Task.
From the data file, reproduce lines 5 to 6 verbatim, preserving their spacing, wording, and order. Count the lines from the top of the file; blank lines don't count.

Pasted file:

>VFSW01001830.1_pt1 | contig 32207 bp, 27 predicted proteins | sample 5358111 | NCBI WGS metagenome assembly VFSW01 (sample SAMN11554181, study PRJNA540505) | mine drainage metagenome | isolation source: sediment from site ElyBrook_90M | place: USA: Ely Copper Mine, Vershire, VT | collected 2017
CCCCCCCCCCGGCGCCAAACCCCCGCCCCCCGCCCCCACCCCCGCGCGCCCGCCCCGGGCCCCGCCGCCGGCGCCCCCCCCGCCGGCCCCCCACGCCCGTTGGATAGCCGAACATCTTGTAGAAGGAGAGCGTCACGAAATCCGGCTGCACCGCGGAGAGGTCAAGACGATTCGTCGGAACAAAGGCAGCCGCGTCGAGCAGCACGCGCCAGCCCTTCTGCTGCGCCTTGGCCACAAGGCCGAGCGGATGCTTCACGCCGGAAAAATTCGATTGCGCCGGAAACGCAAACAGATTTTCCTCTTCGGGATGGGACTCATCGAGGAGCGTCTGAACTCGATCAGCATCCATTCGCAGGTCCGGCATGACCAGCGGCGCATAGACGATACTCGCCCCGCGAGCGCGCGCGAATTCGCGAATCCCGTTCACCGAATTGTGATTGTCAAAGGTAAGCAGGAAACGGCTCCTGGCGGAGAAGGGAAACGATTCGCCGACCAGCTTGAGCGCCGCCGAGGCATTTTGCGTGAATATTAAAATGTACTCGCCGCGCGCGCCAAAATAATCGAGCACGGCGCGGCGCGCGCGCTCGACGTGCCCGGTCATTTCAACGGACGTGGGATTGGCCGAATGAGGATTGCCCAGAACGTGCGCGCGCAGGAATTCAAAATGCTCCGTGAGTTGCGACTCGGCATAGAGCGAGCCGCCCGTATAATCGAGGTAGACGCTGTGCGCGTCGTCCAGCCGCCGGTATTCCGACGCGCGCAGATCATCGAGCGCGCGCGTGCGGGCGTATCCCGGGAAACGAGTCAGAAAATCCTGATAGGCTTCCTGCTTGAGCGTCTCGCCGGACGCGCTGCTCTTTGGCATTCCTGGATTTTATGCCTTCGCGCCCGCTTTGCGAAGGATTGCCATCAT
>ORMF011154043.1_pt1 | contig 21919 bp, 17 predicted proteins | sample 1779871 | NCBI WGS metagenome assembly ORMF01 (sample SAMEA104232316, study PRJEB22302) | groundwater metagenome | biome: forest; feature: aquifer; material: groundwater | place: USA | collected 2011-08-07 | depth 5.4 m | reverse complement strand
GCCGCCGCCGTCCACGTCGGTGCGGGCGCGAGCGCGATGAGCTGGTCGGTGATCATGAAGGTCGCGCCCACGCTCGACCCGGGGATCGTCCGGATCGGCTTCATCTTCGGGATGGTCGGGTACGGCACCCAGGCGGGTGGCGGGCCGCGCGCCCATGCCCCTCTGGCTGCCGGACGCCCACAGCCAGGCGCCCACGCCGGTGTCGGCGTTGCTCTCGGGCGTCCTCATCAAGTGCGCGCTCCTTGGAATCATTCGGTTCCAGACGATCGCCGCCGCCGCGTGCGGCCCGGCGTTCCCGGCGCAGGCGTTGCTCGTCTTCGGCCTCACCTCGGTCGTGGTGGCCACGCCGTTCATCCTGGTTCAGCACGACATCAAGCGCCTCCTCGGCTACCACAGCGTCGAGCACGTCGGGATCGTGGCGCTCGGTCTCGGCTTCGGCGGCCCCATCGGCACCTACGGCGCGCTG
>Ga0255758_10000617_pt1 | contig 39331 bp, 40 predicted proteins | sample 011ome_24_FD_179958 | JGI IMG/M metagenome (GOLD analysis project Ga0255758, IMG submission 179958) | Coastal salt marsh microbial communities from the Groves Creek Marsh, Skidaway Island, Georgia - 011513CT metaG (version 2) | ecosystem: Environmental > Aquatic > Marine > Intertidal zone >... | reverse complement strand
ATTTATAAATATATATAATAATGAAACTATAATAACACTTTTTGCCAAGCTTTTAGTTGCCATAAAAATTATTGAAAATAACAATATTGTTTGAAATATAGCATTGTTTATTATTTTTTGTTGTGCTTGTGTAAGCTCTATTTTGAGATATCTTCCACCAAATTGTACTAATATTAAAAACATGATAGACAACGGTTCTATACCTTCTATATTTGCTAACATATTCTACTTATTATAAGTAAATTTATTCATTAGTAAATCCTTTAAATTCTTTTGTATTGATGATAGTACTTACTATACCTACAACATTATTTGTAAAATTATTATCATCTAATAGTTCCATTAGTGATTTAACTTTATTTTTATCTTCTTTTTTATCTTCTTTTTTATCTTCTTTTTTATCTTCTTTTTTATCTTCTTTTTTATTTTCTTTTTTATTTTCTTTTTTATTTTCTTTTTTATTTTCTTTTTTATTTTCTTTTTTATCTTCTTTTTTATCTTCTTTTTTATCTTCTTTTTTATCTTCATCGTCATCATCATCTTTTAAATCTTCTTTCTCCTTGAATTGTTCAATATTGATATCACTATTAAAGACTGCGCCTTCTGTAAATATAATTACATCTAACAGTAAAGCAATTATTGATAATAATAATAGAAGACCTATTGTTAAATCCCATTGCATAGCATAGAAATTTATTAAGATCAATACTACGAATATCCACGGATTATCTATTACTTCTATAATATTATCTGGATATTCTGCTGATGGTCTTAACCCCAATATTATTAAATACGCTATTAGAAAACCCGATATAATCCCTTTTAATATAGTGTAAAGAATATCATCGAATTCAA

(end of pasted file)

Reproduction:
>Ga0255758_10000617_pt1 | contig 39331 bp, 40 predicted proteins | sample 011ome_24_FD_179958 | JGI IMG/M metagenome (GOLD analysis project Ga0255758, IMG submission 179958) | Coastal salt marsh microbial communities from the Groves Creek Marsh, Skidaway Island, Georgia - 011513CT metaG (version 2) | ecosystem: Environmental > Aquatic > Marine > Intertidal zone >... | reverse complement strand
ATTTATAAATATATATAATAATGAAACTATAATAACACTTTTTGCCAAGCTTTTAGTTGCCATAAAAATTATTGAAAATAACAATATTGTTTGAAATATAGCATTGTTTATTATTTTTTGTTGTGCTTGTGTAAGCTCTATTTTGAGATATCTTCCACCAAATTGTACTAATATTAAAAACATGATAGACAACGGTTCTATACCTTCTATATTTGCTAACATATTCTACTTATTATAAGTAAATTTATTCATTAGTAAATCCTTTAAATTCTTTTGTATTGATGATAGTACTTACTATACCTACAACATTATTTGTAAAATTATTATCATCTAATAGTTCCATTAGTGATTTAACTTTATTTTTATCTTCTTTTTTATCTTCTTTTTTATCTTCTTTTTTATCTTCTTTTTTATCTTCTTTTTTATTTTCTTTTTTATTTTCTTTTTTATTTTCTTTTTTATTTTCTTTTTTATTTTCTTTTTTATCTTCTTTTTTATCTTCTTTTTTATCTTCTTTTTTATCTTCATCGTCATCATCATCTTTTAAATCTTCTTTCTCCTTGAATTGTTCAATATTGATATCACTATTAAAGACTGCGCCTTCTGTAAATATAATTACATCTAACAGTAAAGCAATTATTGATAATAATAATAGAAGACCTATTGTTAAATCCCATTGCATAGCATAGAAATTTATTAAGATCAATACTACGAATATCCACGGATTATCTATTACTTCTATAATATTATCTGGATATTCTGCTGATGGTCTTAACCCCAATATTATTAAATACGCTATTAGAAAACCCGATATAATCCCTTTTAATATAGTGTAAAGAATATCATCGAATTCAA